Determining the Value of Pain and Suffering in a Lawsuit
Accidents can cause more damage to you than just medical expenses and property damage. An accident can leave you with a lifetime of pain and suffering. If you have been injured in an accident, you may consider filing a personal injury claim to recover the damages you have suffered. As part of a personal injury claim, you may qualify for pain and suffering damages.
The experienced Savannah personal injury lawyers at Roden Law work closely with injury victims and know the impact an accident can have on them. We will fight for every dollar of compensation you deserve to encompass all aspects of your damages.
What is Pain and Suffering?
The term “pain and suffering” refers to physical, mental and emotional stress a personal injury victim suffers because of an accident. It includes the current pain and suffering as well as the pain and suffering anticipated in the future. It consists of the following:
- Physical pain
- Mental anguish
- Emotional distress
- Loss of enjoyment of life
- Sleep disturbances
- Post-traumatic stress disorder
How to Calculate Pain and Suffering
There are a variety of ways pain and suffering damages can be calculated. Common methods include:
The most common approach to calculating pain and suffering is to add up your economic damages and multiply them by a variable. This variable is usually between 1.5 and 5. Higher variables are used in more serious cases. Therefore, if you had $100,000 in economic damages and a 1.5 variable was used, your pain and suffering damages would be $150,000. If a variable of four was used, your pain and suffering claim would be worth $400,000.
The variable that is used under this method depends on a number of factors specific to your case, including:
- The seriousness of your injuries
- How long your recovery is expected to take
- The impact of your injuries on your daily life
- How clear the other party’s liability is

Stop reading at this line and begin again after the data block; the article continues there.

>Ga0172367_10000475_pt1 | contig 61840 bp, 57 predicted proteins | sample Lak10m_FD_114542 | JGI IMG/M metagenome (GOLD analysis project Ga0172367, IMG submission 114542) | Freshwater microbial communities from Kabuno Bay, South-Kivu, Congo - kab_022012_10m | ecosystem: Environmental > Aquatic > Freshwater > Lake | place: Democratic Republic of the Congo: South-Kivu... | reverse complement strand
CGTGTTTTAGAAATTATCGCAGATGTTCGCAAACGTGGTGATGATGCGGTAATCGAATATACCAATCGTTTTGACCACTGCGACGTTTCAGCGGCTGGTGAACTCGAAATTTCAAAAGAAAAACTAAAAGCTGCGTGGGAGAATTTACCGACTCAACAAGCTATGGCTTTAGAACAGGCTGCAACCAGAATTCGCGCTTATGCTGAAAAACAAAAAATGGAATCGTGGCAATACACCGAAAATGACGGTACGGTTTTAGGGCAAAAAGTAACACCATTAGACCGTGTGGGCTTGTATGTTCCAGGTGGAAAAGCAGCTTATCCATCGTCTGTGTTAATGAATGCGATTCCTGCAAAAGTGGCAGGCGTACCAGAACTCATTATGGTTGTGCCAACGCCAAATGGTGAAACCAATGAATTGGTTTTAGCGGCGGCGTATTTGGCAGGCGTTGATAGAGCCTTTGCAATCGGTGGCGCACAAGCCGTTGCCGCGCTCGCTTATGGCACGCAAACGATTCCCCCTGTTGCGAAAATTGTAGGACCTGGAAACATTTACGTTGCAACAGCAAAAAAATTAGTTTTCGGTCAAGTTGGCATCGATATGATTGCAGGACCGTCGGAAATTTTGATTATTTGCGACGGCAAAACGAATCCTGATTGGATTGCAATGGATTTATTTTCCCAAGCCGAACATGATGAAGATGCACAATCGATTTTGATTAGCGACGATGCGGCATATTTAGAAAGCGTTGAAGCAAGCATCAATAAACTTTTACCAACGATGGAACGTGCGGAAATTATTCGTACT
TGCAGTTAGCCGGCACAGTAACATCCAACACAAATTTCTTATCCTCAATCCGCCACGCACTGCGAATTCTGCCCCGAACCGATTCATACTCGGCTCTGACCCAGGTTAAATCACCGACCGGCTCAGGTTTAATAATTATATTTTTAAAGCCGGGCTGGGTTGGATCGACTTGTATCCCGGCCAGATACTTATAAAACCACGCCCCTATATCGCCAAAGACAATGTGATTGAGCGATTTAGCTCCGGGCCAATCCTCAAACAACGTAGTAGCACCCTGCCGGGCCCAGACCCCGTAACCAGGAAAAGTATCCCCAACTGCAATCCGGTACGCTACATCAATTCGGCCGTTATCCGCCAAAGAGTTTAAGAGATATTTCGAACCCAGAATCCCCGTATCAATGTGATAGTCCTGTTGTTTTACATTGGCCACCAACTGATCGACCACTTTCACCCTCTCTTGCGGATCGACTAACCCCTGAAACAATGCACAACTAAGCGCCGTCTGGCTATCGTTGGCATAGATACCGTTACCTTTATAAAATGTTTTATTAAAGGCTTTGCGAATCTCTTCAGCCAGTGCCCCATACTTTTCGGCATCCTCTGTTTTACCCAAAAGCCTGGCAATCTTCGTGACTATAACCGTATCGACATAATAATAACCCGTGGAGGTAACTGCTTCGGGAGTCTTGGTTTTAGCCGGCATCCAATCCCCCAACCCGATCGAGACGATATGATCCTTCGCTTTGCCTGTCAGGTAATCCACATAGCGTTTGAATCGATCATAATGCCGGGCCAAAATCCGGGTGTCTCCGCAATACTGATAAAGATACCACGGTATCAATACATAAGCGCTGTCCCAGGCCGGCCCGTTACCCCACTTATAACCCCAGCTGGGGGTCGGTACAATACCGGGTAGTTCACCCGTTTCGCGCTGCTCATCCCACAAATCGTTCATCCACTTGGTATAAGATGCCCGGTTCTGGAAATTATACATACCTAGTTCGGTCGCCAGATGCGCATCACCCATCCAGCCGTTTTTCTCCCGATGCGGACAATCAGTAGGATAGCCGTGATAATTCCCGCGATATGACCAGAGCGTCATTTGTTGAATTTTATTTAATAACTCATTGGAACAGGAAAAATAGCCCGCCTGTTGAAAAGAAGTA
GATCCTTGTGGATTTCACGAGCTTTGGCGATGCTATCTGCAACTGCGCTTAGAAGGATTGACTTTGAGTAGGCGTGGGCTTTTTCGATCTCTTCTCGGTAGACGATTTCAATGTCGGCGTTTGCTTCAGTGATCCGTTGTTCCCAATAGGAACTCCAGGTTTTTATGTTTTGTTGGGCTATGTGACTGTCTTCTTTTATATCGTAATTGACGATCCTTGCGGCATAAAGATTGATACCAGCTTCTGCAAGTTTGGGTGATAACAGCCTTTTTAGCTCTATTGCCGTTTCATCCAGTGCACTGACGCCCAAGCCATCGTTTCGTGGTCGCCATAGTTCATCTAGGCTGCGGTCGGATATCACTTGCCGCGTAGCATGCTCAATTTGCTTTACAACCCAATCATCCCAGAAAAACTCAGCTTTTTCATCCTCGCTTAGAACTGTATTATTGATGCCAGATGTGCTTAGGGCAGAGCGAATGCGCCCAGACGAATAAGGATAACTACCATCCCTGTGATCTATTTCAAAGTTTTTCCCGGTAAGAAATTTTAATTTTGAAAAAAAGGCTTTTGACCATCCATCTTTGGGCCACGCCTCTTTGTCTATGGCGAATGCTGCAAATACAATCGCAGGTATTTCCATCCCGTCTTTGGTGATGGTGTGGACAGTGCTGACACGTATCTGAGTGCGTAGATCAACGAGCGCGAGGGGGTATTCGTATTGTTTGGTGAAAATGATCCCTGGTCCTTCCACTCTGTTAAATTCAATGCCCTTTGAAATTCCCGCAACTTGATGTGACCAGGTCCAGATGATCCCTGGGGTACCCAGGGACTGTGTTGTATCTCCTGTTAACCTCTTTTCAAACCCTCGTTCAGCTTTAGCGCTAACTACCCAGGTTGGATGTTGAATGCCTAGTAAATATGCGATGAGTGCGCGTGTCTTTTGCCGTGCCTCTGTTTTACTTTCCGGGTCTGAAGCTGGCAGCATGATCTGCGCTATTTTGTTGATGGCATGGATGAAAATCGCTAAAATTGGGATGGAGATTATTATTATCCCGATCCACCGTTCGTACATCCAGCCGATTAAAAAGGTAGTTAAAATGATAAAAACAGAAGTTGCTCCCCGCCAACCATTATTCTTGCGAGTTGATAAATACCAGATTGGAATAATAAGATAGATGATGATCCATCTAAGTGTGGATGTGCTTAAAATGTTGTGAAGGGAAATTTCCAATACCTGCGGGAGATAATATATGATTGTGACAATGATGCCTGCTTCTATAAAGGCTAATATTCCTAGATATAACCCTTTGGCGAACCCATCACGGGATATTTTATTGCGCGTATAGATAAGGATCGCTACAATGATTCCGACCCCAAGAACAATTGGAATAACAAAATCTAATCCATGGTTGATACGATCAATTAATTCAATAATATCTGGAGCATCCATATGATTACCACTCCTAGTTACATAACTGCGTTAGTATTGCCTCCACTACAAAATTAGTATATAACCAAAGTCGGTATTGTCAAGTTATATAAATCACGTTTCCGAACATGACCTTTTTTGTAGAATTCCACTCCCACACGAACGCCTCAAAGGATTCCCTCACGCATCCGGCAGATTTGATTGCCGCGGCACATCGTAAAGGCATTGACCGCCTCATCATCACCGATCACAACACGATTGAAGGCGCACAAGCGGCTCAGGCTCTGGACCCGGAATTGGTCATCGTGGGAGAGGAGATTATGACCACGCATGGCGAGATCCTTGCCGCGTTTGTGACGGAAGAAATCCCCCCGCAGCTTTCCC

Per Diem Method
Another common approach is the per diem method in which a certain dollar amount is assigned and then multiplied by the days of recovery. For example, if a per diem amount of $100 was applied and the recovery period was 14 days, the pain and suffering claim would be $1,400.
Adjustments can be applied to the pain and suffering claim that may increase or decrease the multiplier, daily rate or other calculation of a pain and suffering claim. Reasons why a claim value may increase or decrease include:
- Whether the accident had a permanent effect on the victim, such as disability or disfigurement
- The length of recovery
- Whether the victim’s diagnosis, injuries and claims are consistent with each other
- The likeability of the plaintiff
- The credibility of the plaintiff
- Whether the victim has a criminal record
- Whether there is adequate medical support
Evidence Used to Support a Pain and Suffering Claim
Property damages and medical expenses can typically be proven through documentation and are easily quantified. However, pain and suffering is more subjective and difficult to prove. Some evidence that may support your pain and suffering includes:
- Photographs of your injury and the accident
- Proof of medical or psychological treatment
- Testimony from family and friends
- A pain journal
The more evidence you have of your pain and suffering, the higher the likelihood that you will be able to recover just compensation for your personal injury claim.
Contact a Lawyer for Help with Your Pain and Suffering Claim
If you were injured in an accident that caused you to suffer more than economic damages, it is important to have a skilled personal injury lawyer who can fight for maximum compensation on your behalf. At Roden Law, our skilled personal injury attorneys have extensive experience in negotiating insurance claims and can assess the value of your claim during a free consultation. Do not hesitate to contact us right away for help with your claim.